Debt relief for human rights

A UN expert has called upon the international community to follow the example of the UK and enact legislation to prevent 'vulture fund' activity within its jurisdiction as a clear indication of its commitment to find a durable solution to the debt problem.

 © OHCHRThe passage of the landmark Debt Relief (Developing Countries) Act in the United Kingdom on 8 April 2010, which bans profiteering by ‘vulture funds’, may discourage litigation against highly indebted countries and overturn ongoing lawsuits in the country.

Financial loans to nascent democracies in the 70s and 80s have left scores of developing nations, mainly from sub-Saharan Africa with a growing foreign debt they have been unable to settle for decades.

In 1995, low and middle income countries had a collective external debt of US 1,952 billion dollars; by 2006, it had risen to US 2,983 billion dollars. When reaching such unsustainable levels, debt burden on developing countries contributes to poverty thus impeding the full realization of human rights.

The World Bank estimates that over the past decade 12 of the world’s Heavily Indebted Poor Countries (HIPCs) have been served with 54 lawsuits by commercial creditors wanting to recover their funds.

These creditors had bought up part of poor nations’ foreign debt at a discounted price, just before countries could benefit from debt cancellation initiatives, and later sought to recover the full value of the debt, as well as interest and late payment penalties.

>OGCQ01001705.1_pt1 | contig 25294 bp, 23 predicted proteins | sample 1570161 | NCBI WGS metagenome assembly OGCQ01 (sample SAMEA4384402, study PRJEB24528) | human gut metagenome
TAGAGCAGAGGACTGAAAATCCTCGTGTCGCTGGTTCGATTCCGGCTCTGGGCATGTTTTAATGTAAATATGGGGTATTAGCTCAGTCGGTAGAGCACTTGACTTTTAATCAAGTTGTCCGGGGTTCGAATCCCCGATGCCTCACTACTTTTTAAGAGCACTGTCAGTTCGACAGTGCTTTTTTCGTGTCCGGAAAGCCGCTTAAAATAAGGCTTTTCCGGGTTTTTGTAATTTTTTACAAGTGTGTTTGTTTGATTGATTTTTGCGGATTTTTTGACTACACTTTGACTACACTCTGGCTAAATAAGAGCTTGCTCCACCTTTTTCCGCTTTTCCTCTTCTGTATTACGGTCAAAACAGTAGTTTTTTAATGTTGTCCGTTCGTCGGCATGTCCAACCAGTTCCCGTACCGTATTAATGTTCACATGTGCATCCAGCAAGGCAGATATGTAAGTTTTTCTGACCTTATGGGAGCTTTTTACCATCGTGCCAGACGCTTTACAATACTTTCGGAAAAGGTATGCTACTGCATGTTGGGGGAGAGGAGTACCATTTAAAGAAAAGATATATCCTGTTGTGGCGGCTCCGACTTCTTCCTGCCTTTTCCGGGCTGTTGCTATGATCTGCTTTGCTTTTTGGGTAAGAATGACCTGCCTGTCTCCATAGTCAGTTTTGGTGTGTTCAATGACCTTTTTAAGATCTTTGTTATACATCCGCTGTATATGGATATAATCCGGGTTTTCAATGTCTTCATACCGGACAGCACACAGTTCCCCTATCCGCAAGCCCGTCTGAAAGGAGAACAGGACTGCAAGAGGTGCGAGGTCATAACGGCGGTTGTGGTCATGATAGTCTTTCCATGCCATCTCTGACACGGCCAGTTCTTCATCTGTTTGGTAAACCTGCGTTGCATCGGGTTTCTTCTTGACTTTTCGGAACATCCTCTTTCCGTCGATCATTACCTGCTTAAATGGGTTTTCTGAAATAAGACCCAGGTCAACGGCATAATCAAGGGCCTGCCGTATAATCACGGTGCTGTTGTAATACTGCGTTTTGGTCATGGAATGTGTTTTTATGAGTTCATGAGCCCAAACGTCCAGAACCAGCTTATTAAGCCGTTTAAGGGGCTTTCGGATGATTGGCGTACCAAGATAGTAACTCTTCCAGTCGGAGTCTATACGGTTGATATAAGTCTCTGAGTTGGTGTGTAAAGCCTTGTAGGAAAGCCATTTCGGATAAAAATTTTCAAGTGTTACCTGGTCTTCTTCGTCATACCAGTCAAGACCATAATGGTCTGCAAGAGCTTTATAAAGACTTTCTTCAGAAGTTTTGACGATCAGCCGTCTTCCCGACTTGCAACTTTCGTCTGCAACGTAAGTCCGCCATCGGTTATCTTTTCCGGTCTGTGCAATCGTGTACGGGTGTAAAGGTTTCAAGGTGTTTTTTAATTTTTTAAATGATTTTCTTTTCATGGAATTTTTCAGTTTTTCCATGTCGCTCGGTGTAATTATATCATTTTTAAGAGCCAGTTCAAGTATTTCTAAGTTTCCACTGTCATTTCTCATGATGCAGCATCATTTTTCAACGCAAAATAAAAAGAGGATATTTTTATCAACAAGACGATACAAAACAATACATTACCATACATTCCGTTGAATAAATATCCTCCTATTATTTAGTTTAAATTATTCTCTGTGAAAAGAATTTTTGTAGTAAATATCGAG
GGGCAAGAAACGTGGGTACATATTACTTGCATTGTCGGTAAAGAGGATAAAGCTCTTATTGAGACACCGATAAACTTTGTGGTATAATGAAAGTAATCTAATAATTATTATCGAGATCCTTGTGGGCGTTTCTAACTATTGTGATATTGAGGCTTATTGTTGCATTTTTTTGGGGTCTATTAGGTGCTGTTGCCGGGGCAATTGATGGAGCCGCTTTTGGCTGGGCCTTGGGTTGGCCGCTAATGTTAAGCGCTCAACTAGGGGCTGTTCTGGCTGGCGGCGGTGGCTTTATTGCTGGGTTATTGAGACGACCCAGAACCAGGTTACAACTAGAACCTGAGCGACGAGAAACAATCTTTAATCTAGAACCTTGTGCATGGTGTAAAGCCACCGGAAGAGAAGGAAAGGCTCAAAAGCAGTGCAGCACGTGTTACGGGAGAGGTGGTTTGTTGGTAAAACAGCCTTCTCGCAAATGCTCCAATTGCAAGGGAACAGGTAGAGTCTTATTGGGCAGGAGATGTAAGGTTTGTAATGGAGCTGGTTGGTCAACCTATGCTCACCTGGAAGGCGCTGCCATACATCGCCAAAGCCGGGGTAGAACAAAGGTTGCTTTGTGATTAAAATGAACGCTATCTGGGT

“While debts held by these private investment firms represent a small fraction of poor countries’ debt, awards in ‘vulture fund’ litigation represent a substantial burden on the budgets of these countries,” explained Mr. Cephas Lumina, the UN expert on foreign debt and human rights.

The private financial institutions responsible for these hostile takeover and recovery methods became known as ‘vulture funds’ because they profit from the vulnerability of HIPCs and the absence of legislation against such practices. Countries are often left no choice but to repay the debt thus diverting the financial resources that could have been saved by debt cancellation and which could have been injected into national budgets.

“From a human rights perspective, the settlement of excessive vulture fund claims by poor countries with unsustainable debt levels has a direct negative effect on the capacity of governments of these countries to fulfil their human rights obligations, especially economic, social and cultural rights, such as the rights to health, water and sanitation, food, housing and education,” stressed the Lumina.

As a recent example, a British court ordered Liberia, the world’s fourteenth poorest nation according to the UN Human Development Index and a country still recovering from 14 years of civil war, to pay US 20 million dollars to two ‘vulture funds’ for a debt dating from 1978. Because of the new Debt Relief Act, Lumina expects the verdict to be unenforceable in full.

17 May 2010